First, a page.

“We also know that Jesus spoke Aramaic and that the Gospels were translated from this into Greek. Therefore, certain sentences that make sense in Greek, don’t in Aramaic so they probably were a later addition.”
“Do you have an example of this, Gwilym?” asked Father Drew.
“Look at John 3. Jesus tells Nicodemus that no-one will see kingdom of heaven unless born again or from above. The Greek word onothen is ambiguous. Nicodemus misunderstands it to mean a 'second time'. Jesus meant 'from above'. But that ambiguity only makes sense in Greek. Since Jesus and Nicodemus would speak Aramaic that whole exchange makes no sense since there is no ambiguity for that word in Aramaic.”
Father Drew’s brow crinkled. “Then how can you prove anything with this criterion?”
“You can’t, Father. You can only disprove things that don’t match the contextual credibility.”
Father Drew nodded and his brow cleared. “I agree with that criterion also, Gwilym. What is the third?”
“The third is the criterion of dissimilarity. If one of your parishioners was accused of stealing a horse from the Earl and you told the Earl that you saw him do it, that would be damning evidence indeed. Because you would be saying something that goes against your best interests. But if you tell the Earl how wonderful your parishioner is, that can only make you look better and he will believe it with a grain of salt. So, when we read the Bible, we look for things that the early Christians say that don’t necessarily help their case. For instance, when they tell us that Jesus was the son of God, it doesn’t match this criterion.”
“Are you trying to tell me you do not believe Jesus was the son of God?!” exclaimed Father Drew.
“That’s not what I was saying, Father. I actually do believe it to be true. I’m simply saying that it doesn’t meet the criterion. Just as your parishioner may indeed be wonderful while you tell the Earl so, it simply doesn’t meet the criterion of dissimilarity.”
“Do you have examples of this?”
“Aye. Jesus being the son of a carpenter didn’t help their case to win early converts. It would have been easier to say He was the son of a rabbi. Same with Him coming from a backwards area like Nazareth. So, those things are probably true. Rising from the dead doesn’t meet this criterion although it does meet the criterion of multiple attestations. So we have to look at each passage and run them through the criteria and see what is likely.”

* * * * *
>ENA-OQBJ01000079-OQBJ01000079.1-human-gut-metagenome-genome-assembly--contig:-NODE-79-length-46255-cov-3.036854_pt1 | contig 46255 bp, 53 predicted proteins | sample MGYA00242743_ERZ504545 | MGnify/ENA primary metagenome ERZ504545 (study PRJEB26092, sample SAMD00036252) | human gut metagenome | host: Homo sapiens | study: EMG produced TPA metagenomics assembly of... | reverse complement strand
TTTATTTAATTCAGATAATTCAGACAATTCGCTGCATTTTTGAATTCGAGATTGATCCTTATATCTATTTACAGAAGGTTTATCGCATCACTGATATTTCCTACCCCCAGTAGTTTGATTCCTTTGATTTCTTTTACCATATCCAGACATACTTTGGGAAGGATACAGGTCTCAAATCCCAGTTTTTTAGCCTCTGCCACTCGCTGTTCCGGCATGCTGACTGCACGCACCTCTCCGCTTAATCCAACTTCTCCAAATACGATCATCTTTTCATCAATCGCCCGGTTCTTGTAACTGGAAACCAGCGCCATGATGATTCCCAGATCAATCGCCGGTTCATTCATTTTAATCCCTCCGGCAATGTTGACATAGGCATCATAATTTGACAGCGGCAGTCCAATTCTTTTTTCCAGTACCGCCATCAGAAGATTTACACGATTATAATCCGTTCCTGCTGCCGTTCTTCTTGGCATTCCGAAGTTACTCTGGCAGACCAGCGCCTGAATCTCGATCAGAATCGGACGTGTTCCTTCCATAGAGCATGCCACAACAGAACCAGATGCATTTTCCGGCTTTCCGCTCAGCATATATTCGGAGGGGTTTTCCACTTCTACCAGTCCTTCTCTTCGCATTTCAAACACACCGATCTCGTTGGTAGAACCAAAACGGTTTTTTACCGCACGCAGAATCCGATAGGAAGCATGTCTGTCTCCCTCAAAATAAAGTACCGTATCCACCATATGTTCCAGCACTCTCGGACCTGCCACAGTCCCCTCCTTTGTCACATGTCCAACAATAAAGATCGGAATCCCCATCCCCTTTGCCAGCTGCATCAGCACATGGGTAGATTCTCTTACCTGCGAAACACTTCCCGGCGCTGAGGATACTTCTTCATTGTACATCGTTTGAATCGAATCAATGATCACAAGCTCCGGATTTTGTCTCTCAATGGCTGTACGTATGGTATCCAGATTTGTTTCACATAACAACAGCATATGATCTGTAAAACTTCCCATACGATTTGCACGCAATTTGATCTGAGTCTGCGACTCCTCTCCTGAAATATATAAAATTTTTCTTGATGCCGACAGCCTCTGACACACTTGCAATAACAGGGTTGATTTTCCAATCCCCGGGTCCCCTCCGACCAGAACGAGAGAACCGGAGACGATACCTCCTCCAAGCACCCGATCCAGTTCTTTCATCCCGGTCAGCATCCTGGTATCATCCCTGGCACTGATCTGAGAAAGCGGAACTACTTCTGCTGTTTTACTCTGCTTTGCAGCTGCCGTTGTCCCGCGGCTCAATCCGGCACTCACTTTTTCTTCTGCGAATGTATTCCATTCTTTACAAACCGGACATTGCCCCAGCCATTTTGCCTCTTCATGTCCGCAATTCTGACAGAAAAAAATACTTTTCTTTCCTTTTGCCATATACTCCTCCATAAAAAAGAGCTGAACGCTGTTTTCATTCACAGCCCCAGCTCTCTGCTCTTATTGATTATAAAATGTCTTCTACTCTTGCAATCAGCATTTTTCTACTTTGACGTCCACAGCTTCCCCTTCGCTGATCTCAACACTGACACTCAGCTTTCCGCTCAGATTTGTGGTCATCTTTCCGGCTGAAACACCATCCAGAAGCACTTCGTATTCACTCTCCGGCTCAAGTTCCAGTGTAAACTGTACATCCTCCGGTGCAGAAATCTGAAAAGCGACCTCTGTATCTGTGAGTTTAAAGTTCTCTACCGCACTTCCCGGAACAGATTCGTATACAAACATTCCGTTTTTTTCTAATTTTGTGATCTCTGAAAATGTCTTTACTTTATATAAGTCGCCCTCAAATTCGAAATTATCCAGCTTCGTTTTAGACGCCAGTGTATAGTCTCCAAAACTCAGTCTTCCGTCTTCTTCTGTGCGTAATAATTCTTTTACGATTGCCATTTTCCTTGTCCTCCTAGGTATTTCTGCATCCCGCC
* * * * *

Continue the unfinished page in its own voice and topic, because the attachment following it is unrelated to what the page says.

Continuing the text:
“That is a powerful criteria. Do you have other examples of where it proves the statement to be true?”
Gwilym shook his head and said, “None of them prove it to be true, they only increase the likelihood. But look here for some examples. Jesus was baptized by John. But according to the story, John is Jesus’ spiritual inferior. Matthew even shows some embarrassment in Him being baptized by John. If the early Christians wanted to make Jesus look better, they would have had Him baptized by God. So, Him being baptized by John is more likely to be true.”
“Also, there is the crucifixion. That story didn't help convert Jews. No Jews expected a suffering Messiah.”
“He was betrayed by one of his own twelve disciples. No-one would make that up if they wanted to recruit more Jews.”
Father Drew was following along with his own Bible and nodded his head.
Gwilym continued. “Look at Matthew 25. Sheep and goats separated by son of man. But the early Christians didn't believe salvation came from good deeds.”
Father Drew looked up at Gwilym. “Have you done this already? Have you decided which parts of the Bible are reliable and which are not?”
“I have, but remember, just because something doesn’t meet a criterion doesn’t make it false and even if it meets all three, that doesn’t make it true, just more likely to be true. Faith is the most important thing.”
“I need to think about this some more, Gwilym.”

To read the entire first draft in one shot, click here: